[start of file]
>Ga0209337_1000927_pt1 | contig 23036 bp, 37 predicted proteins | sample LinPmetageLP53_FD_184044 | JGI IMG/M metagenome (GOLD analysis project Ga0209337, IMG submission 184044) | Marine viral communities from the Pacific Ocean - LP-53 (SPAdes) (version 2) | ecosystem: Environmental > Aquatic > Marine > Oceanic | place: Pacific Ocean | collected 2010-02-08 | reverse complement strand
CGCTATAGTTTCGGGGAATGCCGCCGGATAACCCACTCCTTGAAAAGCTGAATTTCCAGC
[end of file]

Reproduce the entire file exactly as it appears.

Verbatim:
>Ga0209337_1000927_pt1 | contig 23036 bp, 37 predicted proteins | sample LinPmetageLP53_FD_184044 | JGI IMG/M metagenome (GOLD analysis project Ga0209337, IMG submission 184044) | Marine viral communities from the Pacific Ocean - LP-53 (SPAdes) (version 2) | ecosystem: Environmental > Aquatic > Marine > Oceanic | place: Pacific Ocean | collected 2010-02-08 | reverse complement strand
CGCTATAGTTTCGGGGAATGCCGCCGGATAACCCACTCCTTGAAAAGCTGAATTTCCAGC